protective device analysis software module can facilitate the planning engineer to verify and enhance power system protection. This functionality includes overcurrent protection, fault analysis and sequence of operation.

An arc flash hazard software module can enhance safety efforts throughout the distribution system by generating study benchmarks for curves and points and analyzing minimum faults and sequence of operation.

The advanced fault locator software module provides engineers with a rigorous method to calculate and visualize the possible fault locations on a detailed network model.


What can be learned from electric distribution reliability planning?

Electric distribution reliability planning goals are to provide the power the customer needs at a reasonable cost, maintain power quality and reduce SAIFI and SAIDI performance indices:

  • SAIFI = System Average Interruption Frequency Index
  • SAIDI = System Average Interruption Duration Index

reliability analysis asset management software module can help the planning engineer to assess the historic performance of utility assets and predict future reliability of the electricity delivered to the end-customer.

An optimal recloser placement software module helps achieve a better level of reliability by placing reclosers at optimal locations. System reliability can be improved by minimizing outages through the addition of protective devices.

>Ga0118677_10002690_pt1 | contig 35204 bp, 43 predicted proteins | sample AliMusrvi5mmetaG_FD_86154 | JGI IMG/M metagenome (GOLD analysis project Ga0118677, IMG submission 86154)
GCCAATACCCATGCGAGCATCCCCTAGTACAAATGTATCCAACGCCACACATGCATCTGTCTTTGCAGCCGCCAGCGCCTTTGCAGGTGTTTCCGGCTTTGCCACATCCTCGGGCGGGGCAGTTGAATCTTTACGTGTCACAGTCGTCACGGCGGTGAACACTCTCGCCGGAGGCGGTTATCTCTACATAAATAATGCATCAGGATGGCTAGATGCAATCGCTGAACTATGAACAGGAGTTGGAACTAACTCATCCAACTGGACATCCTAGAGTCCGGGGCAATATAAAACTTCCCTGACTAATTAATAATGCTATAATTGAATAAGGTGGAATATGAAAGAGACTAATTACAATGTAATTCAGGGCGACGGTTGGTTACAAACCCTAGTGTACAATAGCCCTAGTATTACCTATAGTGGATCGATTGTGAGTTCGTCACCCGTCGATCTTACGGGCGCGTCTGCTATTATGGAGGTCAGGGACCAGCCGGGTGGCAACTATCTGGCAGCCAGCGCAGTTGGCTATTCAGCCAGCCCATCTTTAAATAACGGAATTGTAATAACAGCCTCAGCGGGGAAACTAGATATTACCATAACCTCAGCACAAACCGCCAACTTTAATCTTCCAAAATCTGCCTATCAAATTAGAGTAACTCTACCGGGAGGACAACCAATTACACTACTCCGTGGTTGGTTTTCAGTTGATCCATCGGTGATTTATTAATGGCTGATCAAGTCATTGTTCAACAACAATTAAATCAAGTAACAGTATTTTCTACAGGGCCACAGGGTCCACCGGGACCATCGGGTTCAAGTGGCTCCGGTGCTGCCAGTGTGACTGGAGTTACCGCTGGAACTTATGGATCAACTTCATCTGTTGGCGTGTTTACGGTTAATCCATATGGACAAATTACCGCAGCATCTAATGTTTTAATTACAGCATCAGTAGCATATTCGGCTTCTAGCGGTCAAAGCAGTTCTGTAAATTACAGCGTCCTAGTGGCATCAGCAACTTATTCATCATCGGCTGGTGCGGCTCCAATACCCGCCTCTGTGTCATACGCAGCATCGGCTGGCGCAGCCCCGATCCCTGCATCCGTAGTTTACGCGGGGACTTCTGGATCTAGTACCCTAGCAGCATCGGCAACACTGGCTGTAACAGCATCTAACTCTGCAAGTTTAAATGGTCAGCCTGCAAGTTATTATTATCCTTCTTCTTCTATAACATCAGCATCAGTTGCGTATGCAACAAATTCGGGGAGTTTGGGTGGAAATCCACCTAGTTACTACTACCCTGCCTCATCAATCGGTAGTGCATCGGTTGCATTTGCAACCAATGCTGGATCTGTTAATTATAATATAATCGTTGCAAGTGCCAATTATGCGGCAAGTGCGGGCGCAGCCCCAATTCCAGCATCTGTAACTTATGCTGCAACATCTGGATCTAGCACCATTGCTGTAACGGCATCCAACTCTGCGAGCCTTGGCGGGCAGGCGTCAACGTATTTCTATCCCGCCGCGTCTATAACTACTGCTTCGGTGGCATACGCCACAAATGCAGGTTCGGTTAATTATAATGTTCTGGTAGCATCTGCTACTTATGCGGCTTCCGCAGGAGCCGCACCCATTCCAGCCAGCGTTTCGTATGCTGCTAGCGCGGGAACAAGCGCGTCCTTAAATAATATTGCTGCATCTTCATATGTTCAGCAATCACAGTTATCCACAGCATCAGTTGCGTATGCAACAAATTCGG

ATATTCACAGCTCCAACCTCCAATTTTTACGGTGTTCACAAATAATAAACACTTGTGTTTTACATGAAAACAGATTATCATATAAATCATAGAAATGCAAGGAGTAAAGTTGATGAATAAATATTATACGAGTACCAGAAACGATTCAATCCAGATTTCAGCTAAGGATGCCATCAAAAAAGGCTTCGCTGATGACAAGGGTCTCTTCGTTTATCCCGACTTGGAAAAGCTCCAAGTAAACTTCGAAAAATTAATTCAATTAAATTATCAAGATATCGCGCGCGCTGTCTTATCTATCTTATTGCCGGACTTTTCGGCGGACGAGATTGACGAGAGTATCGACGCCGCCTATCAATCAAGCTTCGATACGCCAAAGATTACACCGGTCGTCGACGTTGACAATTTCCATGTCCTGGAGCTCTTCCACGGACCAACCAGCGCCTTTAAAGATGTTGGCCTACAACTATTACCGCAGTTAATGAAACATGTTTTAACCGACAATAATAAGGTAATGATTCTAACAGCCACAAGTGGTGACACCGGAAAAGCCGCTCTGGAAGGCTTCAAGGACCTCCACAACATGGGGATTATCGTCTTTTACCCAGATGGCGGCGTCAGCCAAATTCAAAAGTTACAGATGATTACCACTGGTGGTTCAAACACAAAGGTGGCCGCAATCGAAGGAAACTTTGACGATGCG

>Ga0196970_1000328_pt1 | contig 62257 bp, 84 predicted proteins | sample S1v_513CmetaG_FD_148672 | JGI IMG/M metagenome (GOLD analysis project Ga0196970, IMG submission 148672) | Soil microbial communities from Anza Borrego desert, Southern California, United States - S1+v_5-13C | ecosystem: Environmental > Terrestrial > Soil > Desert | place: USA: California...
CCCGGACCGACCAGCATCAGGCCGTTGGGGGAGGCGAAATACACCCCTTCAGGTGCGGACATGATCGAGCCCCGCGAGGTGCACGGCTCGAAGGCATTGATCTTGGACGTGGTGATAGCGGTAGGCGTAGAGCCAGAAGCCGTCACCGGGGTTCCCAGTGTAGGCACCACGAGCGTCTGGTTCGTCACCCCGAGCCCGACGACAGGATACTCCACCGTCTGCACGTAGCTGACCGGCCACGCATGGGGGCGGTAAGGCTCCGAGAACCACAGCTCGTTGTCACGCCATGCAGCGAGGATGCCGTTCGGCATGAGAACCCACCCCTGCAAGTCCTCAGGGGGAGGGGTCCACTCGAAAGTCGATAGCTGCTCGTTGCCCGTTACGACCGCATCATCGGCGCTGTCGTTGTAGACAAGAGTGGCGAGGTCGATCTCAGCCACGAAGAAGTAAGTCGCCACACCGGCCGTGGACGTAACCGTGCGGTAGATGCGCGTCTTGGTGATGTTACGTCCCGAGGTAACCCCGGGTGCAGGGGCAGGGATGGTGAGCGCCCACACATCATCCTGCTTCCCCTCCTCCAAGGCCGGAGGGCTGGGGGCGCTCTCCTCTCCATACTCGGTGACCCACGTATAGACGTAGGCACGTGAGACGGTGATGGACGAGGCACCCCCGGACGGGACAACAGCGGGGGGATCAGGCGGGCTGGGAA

Business and financial growth concept

How is electric distribution reliability planning affected by distributed energy resources (DERs)?

Solar panels and wind mill at dusk

Electric distribution system planning should include the effect DERs have on the grid such as available capacity, variability and risk mitigation.

An integration capacity analysis software module helps the electric distribution system planning engineer to determine the maximum allowable capacity that can be interconnected at any point of the network without compromising reliability and power quality.

The EPRI DRIVE module combines the engineering effort of the EPRI DRIVE engine with the Eaton CYME detailed distribution system model to analyze hosting capacity.

The steady-state analysis with load profiles software module conducts time series load flow analysis based on modeled profiles created from available data sources enabling the engineer to exploit new data sources and improve use of existing data while accurately modeling loading conditions at any moment in time.

The time series long-term dynamics load flow analysis software module is based on expanded modeling of equipment to simulate variable phenomena in the seconds to minutes range. This modeling includes the intermittency of wind and cloud-over periods effect on the output of wind energy systems and photovoltaic (PV) generation and also allows the study of reserve capability of battery energy storage devices on the network.

Time series analysis based on expanded equipment modeling to simulate electromechanical transients. This software module utilizes the simultaneous implicit trapezoidal integration solution technique for network, machine and controller equations. The electric distribution system planning engineer can test the step response of controllers and user-defined models to verify ability to withstand abnormal events (e.g. faults, switching, load shedding). Initial voltage profile of the balanced and unbalanced network are computed with balanced power flow algorithms namely the Newton Raphson or Fast Decoupled.